The complaint adds another level of analysis by targeting exchanges that trade correlated products, potentially setting up a class action lawsuit:

Although it is not surprising that an inverse exchange-traded fund would lose nearly all its value should the underlying security appreciate over 100% rapidly, we contend that market manipulation is playing a significant role in driving the price of VIX ETPs. And as described below in an excerpt from a widely circulated note by hedge fund Artemis capital in Q3 2015, regulators arguably should have taken action to address the reflexive self-fulfilling danger created by inverse VIX ETPs which require the ETP managers to purchase large amounts of VIX futures around market close when the futures rise rapidly, thereby accelerating their own demise. Knowing that there is such danger created by these products, why did the CME Group not implement circuit breakers on the VIX futures just like it exists for S&P futures for example?

Given the high correlation between VIX and S&P, by not placing any safeguards around an unstable market structure for VIX products, the exchange exposes the entire equity market to unnecessary systemic risk. The turmoil in financial markets, which cost American and foreign investors several trillions this week, originated from a known flaw in the market structure by most sophisticated practitioners in the field, and the magnitude of losses experienced calls for accountability from both the exchange and market actors who engage in the manipulation of the VIX.

Artimus Capital, for its part, is having issues with the coverage it received because the volatility hedge firm prospered during a market crash. In a letter to The Guardian, the fund that profits as a volatility hedge disputed how it was described:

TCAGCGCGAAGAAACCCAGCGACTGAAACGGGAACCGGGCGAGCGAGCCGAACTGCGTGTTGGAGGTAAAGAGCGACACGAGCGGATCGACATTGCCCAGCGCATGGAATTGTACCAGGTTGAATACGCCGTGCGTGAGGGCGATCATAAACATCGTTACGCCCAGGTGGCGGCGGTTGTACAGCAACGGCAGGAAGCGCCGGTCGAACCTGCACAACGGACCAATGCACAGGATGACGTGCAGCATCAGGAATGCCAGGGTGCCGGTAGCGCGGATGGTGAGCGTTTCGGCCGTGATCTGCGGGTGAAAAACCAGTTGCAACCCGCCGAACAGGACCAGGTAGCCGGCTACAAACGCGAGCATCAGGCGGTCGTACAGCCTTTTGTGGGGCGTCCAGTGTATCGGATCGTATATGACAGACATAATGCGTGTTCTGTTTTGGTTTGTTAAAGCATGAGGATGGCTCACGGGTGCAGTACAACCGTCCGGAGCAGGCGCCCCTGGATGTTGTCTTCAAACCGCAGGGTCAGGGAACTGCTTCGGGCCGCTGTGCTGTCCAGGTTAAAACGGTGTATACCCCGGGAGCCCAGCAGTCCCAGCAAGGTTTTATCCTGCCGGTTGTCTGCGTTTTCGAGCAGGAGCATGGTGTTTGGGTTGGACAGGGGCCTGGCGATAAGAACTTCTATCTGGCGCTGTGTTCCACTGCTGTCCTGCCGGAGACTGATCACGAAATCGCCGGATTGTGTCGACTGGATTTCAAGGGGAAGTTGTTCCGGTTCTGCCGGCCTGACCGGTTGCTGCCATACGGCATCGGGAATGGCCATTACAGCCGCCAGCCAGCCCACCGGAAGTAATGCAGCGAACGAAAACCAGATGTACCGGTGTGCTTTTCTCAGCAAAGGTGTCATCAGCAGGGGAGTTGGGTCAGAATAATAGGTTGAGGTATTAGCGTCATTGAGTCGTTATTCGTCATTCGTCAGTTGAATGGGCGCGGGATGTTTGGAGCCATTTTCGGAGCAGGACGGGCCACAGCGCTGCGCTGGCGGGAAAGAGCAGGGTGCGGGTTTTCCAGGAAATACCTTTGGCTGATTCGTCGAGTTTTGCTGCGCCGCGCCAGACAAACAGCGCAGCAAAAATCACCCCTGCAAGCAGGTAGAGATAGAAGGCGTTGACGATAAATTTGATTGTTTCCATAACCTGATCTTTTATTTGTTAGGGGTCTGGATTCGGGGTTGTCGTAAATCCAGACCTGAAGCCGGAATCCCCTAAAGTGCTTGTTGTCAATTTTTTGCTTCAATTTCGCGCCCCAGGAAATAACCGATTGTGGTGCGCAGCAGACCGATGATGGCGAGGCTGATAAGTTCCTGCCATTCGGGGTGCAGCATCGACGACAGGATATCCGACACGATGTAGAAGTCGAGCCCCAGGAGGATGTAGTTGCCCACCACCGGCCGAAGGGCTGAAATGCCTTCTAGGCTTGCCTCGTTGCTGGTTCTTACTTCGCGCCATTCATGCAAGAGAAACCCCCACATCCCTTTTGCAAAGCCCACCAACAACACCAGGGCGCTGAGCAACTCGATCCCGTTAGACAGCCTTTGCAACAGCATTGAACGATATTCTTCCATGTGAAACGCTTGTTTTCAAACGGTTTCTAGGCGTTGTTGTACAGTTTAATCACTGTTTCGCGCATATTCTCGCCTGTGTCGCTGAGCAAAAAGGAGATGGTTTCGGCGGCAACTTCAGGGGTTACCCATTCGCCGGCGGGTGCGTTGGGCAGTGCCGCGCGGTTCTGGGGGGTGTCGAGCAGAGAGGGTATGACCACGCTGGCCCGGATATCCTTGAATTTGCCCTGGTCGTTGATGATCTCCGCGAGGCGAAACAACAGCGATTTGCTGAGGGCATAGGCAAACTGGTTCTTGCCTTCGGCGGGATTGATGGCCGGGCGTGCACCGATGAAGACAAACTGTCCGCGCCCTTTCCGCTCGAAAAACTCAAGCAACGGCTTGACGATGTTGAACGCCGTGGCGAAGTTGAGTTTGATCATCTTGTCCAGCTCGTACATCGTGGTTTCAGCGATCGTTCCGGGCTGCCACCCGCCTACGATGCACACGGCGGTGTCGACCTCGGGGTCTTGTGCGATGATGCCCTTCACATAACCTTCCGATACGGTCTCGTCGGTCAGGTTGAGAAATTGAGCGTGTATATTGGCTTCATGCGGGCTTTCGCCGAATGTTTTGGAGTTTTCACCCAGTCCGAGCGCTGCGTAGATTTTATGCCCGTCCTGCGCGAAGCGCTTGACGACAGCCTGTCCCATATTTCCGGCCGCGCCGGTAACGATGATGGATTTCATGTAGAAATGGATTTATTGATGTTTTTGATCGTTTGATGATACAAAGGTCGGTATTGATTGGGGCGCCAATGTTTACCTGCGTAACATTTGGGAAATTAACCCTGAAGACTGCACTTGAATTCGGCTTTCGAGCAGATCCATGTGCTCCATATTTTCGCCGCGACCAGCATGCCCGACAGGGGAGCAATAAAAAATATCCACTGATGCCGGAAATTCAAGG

Artemis is not a gambling bet on other people’s lives and savings. I’m not making the “Don’t Pass Bet”, and no one at Artemis is out there rooting for the market to collapse. It would be insultingly cavalier and reckless to disclose, let alone brag about, making millions of dollars at the expense of others’ losses.

The Chicago Board of Options Exchange, for its part, maintains that its systems operated properly. In a statement to CNBC they said:

We take our regulatory responsibilities and the oversight of our markets very seriously. This letter is replete with inaccurate statements, misconceptions and factual errors, including a fundamental misunderstanding of the relationship between the VIX Index, VIX futures and volatility ETPs, among other things. As a result of these errors, we feel the conclusionary statements contained in this letter lack credibility.

The real question might not be who made or lost money on the market crash – that is the point of a risk management hedge. The real question that could get sticky and expensive is the liability.

The following article was republished with permission from Valuewalk.

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